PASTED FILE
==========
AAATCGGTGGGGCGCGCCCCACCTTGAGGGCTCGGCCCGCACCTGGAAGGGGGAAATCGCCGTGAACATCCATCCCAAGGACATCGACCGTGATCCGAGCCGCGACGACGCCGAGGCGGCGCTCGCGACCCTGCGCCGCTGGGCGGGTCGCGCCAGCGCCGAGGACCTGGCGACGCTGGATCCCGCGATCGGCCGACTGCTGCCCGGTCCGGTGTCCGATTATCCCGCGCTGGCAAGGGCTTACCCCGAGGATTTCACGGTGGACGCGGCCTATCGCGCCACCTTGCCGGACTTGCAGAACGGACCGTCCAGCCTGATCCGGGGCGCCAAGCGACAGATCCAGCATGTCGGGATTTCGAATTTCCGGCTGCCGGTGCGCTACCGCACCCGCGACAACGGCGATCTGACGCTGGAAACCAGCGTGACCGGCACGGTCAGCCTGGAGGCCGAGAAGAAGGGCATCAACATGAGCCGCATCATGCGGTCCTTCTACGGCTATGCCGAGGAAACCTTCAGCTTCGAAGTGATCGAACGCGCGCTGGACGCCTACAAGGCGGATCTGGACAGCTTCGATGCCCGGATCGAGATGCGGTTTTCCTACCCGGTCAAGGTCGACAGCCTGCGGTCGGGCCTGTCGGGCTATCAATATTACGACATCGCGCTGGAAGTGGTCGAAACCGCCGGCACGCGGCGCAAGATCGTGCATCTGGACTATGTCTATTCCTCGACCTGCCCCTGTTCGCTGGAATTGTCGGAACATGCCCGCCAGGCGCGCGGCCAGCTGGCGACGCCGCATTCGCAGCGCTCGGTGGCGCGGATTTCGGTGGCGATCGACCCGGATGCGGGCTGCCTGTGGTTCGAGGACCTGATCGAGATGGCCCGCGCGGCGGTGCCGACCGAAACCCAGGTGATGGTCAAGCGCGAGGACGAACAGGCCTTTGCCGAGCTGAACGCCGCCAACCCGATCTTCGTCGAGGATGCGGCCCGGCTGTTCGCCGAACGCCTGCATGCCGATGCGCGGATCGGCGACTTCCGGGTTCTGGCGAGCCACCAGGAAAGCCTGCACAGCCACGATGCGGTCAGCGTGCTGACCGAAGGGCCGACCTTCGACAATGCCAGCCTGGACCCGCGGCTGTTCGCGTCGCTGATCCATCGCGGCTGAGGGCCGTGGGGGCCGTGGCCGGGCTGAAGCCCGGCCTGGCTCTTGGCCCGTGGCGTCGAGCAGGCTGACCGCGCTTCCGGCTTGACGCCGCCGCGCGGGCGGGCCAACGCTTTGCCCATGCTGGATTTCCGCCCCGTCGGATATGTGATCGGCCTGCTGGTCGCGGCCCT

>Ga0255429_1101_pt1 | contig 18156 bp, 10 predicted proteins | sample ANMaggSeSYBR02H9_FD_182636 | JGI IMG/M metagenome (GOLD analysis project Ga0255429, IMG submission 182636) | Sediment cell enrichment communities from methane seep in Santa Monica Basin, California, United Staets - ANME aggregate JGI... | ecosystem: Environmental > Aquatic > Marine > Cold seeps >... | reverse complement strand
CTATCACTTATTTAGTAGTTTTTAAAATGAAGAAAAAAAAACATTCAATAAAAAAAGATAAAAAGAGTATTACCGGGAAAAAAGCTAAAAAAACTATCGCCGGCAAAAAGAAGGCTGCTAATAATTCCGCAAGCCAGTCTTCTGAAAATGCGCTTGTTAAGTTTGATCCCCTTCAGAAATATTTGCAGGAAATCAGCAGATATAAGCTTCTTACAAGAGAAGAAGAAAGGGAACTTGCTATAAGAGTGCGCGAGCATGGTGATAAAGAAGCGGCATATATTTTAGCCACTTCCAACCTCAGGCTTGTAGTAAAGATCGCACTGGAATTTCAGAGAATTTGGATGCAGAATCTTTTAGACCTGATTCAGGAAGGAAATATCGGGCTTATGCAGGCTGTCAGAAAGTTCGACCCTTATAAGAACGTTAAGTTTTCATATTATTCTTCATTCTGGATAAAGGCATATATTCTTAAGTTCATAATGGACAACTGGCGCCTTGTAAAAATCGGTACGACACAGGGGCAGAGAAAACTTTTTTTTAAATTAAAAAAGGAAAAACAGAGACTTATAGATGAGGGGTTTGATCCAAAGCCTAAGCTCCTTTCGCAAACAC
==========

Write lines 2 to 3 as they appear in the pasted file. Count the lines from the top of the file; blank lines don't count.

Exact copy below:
>Ga0255429_1101_pt1 | contig 18156 bp, 10 predicted proteins | sample ANMaggSeSYBR02H9_FD_182636 | JGI IMG/M metagenome (GOLD analysis project Ga0255429, IMG submission 182636) | Sediment cell enrichment communities from methane seep in Santa Monica Basin, California, United Staets - ANME aggregate JGI... | ecosystem: Environmental > Aquatic > Marine > Cold seeps >... | reverse complement strand
CTATCACTTATTTAGTAGTTTTTAAAATGAAGAAAAAAAAACATTCAATAAAAAAAGATAAAAAGAGTATTACCGGGAAAAAAGCTAAAAAAACTATCGCCGGCAAAAAGAAGGCTGCTAATAATTCCGCAAGCCAGTCTTCTGAAAATGCGCTTGTTAAGTTTGATCCCCTTCAGAAATATTTGCAGGAAATCAGCAGATATAAGCTTCTTACAAGAGAAGAAGAAAGGGAACTTGCTATAAGAGTGCGCGAGCATGGTGATAAAGAAGCGGCATATATTTTAGCCACTTCCAACCTCAGGCTTGTAGTAAAGATCGCACTGGAATTTCAGAGAATTTGGATGCAGAATCTTTTAGACCTGATTCAGGAAGGAAATATCGGGCTTATGCAGGCTGTCAGAAAGTTCGACCCTTATAAGAACGTTAAGTTTTCATATTATTCTTCATTCTGGATAAAGGCATATATTCTTAAGTTCATAATGGACAACTGGCGCCTTGTAAAAATCGGTACGACACAGGGGCAGAGAAAACTTTTTTTTAAATTAAAAAAGGAAAAACAGAGACTTATAGATGAGGGGTTTGATCCAAAGCCTAAGCTCCTTTCGCAAACAC